Caring for your skin when you have lymphoedema

Caring for your skin is important when you have swelling (lymphoedema). There are several things you can do to help you care for and protect your skin.

Why you need to care for your skin

You need to look after your skin if you have swelling caused by a build up of lymph fluid (lymphoedema). Protecting your skin helps to reduce the risk of an injury or infection. These can make the swelling worse. This is because an injury or infection can cause more damage to the lymphatic system. 

You are at risk of an infection called cellulitis if you have lymphoedema or are at risk of developing lympohedema. Keeping your skin healthy, unbroken, and well moisturised helps to prevent this. 

Looking after your skin

You can do a number of things to help protect your skin and lower your risk of infection or injury:

  • Keep your skin clean and dry. Wash daily paying attention to skin creases, skin folds, and between your fingers and toes.
  • Avoid soaps that dry the skin. Using a soap substitute, such as aqueous cream may help.
  • Moisturise your skin daily.
  • Clean cuts or grazes straight away with clean water, then put an antiseptic cream over the area if you don't have an allergy to the cream. Then cover the area.
  • Protect your skin from the sun by wearing a high factor sun cream and cover up with clothes.
  • Use an insect repellent if you're bitten or stung, try not to scratch and use antihistamine cream if you don't have an allergy to the cream.
  • Avoid extremes of temperature that can dry your skin – including hot, cold or windy weather.
  • Avoid wearing tight clothing or jewellery.
  • Where possible, try to avoid sitting or standing for long periods of time if you have leg swelling.
  • Keep your nails short and clean.
  • Wear correctly fitting supportive shoes if you have lymphoedema in the legs.
  • Avoid having injections, blood taken, or your blood pressure checked on the affected arm.
  • Wear gardening gloves and oven gloves to protect your arms from injury.
  • Avoid hot baths, saunas and steam rooms. The heat might increase the swelling. We need more research to understand more about how heat might increase swelling.

Removing hair on or near the affected area 

Be careful when removing body hair. Using an electric razor may help avoid injuring the skin. Hair removal creams can cause skin irritation and you need to check you don't have an allergy to the cream. Waxing, and sugaring can damage the skin increasing the risk of infection. So, these should be avoided. Before you try any hair removal products ask your lymphoedema specialist for advice.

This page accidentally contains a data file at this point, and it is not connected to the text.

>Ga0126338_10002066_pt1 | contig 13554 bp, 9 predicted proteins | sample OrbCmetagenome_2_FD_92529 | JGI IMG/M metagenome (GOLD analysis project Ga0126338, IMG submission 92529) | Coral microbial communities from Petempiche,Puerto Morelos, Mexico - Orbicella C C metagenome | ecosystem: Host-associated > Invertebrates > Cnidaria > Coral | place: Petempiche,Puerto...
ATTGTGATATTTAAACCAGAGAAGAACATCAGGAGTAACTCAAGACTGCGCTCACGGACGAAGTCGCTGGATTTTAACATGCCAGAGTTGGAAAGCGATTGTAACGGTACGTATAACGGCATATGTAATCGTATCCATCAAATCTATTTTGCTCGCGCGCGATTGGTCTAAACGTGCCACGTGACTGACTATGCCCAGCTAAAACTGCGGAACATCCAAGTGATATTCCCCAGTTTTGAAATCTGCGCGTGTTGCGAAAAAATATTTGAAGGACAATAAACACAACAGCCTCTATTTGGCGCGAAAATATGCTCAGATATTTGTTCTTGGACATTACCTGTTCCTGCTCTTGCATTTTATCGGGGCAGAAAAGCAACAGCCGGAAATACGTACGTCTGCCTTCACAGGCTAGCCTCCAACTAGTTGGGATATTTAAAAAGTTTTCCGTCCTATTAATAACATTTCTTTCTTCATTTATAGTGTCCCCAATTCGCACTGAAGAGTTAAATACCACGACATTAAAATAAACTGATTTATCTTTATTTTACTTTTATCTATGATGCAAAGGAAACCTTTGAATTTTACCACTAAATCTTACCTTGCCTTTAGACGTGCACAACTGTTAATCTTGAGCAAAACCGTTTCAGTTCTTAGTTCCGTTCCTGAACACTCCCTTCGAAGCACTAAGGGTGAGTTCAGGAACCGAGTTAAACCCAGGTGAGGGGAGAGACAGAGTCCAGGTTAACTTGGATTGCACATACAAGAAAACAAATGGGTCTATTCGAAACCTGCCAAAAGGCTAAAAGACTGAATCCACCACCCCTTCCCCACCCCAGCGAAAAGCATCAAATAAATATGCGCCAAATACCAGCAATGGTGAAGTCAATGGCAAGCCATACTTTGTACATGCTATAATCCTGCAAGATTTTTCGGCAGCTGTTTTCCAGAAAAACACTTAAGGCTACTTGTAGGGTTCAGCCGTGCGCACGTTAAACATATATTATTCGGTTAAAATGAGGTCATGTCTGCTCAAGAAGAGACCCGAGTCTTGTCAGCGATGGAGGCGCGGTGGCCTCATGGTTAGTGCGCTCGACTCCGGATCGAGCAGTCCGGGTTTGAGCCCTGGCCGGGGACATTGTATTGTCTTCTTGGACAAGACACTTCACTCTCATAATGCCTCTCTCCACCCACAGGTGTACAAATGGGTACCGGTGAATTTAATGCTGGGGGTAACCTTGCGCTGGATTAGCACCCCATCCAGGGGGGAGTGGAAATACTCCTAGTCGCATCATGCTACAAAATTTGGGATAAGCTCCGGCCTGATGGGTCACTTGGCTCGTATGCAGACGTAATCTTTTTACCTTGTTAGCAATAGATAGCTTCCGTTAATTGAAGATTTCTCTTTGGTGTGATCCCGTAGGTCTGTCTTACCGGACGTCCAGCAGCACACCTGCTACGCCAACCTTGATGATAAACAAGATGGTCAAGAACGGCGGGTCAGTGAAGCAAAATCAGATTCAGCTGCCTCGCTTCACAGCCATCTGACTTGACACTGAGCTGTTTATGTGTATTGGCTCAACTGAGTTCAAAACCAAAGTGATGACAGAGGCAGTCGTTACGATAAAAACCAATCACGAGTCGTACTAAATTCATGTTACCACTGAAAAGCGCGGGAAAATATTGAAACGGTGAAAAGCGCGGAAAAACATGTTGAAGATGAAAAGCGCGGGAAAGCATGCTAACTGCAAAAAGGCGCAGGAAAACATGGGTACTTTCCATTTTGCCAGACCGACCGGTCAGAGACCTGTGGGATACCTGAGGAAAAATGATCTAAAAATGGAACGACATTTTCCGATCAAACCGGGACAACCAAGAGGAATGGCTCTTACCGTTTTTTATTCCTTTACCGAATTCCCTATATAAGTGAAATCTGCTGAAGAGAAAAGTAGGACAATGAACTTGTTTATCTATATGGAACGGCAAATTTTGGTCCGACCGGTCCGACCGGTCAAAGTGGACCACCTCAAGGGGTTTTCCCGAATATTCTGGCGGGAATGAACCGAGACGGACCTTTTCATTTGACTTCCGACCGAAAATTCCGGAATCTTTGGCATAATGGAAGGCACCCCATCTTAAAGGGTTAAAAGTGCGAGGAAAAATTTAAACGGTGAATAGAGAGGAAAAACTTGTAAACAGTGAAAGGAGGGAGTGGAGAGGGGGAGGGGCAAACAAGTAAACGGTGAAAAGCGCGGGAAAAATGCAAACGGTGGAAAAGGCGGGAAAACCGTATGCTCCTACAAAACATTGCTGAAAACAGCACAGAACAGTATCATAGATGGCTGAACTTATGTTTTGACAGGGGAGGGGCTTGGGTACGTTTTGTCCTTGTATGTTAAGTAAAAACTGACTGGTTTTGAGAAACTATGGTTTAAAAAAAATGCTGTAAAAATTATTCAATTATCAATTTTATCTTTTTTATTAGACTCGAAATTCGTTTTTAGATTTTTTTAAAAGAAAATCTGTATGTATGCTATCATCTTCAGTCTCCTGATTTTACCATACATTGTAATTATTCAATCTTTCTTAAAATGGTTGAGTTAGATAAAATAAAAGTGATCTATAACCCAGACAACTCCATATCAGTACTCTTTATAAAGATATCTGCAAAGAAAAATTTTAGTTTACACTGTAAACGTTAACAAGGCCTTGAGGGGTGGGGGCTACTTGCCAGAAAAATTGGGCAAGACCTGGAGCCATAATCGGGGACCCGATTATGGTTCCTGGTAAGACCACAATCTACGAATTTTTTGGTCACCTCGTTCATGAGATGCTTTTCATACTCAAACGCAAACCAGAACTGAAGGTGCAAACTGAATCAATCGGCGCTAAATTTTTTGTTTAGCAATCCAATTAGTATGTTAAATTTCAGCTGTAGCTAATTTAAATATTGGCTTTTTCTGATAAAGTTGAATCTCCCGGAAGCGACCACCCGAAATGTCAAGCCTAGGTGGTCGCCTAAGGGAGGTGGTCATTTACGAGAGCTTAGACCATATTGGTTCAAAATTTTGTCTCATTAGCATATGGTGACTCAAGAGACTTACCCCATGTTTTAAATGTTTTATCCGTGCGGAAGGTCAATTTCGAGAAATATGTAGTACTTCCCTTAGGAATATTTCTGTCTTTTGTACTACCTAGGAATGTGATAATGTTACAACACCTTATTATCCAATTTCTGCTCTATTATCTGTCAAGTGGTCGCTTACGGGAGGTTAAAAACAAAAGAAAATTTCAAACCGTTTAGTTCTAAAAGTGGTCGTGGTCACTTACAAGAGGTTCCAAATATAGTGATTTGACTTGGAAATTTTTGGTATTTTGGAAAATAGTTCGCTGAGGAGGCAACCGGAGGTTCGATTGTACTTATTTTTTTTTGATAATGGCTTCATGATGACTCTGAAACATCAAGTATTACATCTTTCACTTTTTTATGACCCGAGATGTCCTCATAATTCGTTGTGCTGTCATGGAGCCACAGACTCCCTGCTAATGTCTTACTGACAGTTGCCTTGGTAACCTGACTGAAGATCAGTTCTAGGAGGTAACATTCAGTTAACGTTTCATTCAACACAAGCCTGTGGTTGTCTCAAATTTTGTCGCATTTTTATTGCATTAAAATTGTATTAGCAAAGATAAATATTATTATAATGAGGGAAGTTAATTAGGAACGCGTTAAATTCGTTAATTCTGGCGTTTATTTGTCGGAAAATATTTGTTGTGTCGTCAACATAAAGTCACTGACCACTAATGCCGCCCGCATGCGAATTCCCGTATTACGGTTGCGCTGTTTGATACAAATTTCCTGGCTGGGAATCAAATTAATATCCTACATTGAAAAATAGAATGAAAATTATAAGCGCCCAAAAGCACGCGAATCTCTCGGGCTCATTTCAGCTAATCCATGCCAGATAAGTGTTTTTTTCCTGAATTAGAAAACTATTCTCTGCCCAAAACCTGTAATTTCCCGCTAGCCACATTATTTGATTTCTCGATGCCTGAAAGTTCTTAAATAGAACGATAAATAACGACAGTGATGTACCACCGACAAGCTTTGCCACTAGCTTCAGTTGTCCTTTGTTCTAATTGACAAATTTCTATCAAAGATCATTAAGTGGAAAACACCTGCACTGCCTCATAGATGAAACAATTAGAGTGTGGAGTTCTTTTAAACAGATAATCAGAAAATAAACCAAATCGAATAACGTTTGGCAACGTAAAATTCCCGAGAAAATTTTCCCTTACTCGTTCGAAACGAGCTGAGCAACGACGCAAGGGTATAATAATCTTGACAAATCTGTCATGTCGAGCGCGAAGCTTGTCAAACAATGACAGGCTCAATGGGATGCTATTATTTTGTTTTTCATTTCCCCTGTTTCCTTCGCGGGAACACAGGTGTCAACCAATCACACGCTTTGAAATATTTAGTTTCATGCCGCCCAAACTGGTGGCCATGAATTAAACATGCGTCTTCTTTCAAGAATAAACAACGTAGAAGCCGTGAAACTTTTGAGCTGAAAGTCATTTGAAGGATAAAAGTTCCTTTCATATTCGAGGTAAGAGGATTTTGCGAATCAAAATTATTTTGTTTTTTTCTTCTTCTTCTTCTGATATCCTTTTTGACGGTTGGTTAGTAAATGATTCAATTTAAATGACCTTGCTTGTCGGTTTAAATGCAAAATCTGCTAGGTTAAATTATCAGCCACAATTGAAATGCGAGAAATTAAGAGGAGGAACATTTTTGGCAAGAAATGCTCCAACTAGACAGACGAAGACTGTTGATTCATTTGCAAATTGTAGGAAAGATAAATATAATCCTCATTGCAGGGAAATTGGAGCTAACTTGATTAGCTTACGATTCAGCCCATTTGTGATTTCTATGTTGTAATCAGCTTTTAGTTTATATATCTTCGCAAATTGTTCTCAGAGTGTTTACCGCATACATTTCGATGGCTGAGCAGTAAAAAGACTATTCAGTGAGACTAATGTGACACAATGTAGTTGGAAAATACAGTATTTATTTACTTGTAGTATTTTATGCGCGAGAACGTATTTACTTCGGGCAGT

Hot tubs and saunas

Be careful if you use hot tubs or saunas and use them for a short amount of time. There is some evidence the heat might affect the swelling. But more research is needed. Always check the swollen area for any changes while you use a hot tub, saunas, and steam rooms. To reduce the risk of infection avoid these if you have any open wounds or cuts in your skin.

Moisturising your skin

To keep your skin moist, you need to use a moisturiser (emollient). They help to stop your skin losing water. They do this by creating a protective layer. 

There are different types of emollients, including bath oils, soap substitutes, and moisturisers. Check with your lymphoedema specialist that moisturisers you like to use are suitable. Try to avoid perfumed body lotions because they can dry your skin and cause skin irritation.

You need to moisturise your skin every day. How you do this and what you use depends on the condition of your skin. You should usually apply your moisturiser at night after you have removed your compression garment. Your lymphoedema specialist will explain the best way for you to help protect your skin.  

When applying your moisturiser always check for any signs of an infection or injury. Contact your lymphoedema specialist or doctor if you think your skin looks red or feels hot. Or you have pain in the area, a high temperature or generally feel unwell.

Support for you

Lymphoedema can also affect you emotionally. You can get help and support with this, so ask for help from your treatment team if you need it.

  • The Royal Marsden Manual of Clinical Nursing Procedures (10th edition)
    S Lister, J Hofland and H Grafton 
    Wiley Blackwell, 2020

  • Early and locally advanced breast cancer: diagnosis and management
    National Institute for Health and Care Excellence (NICE), 2018 updated: April 2023

  • All-Ireland Lymphoedema PDF Guidelines 2022 for the Diagnosis, Assessment and Management of Lymphoedema

Last reviewed: 
21 Apr 2023
Next review due: 
21 Apr 2026

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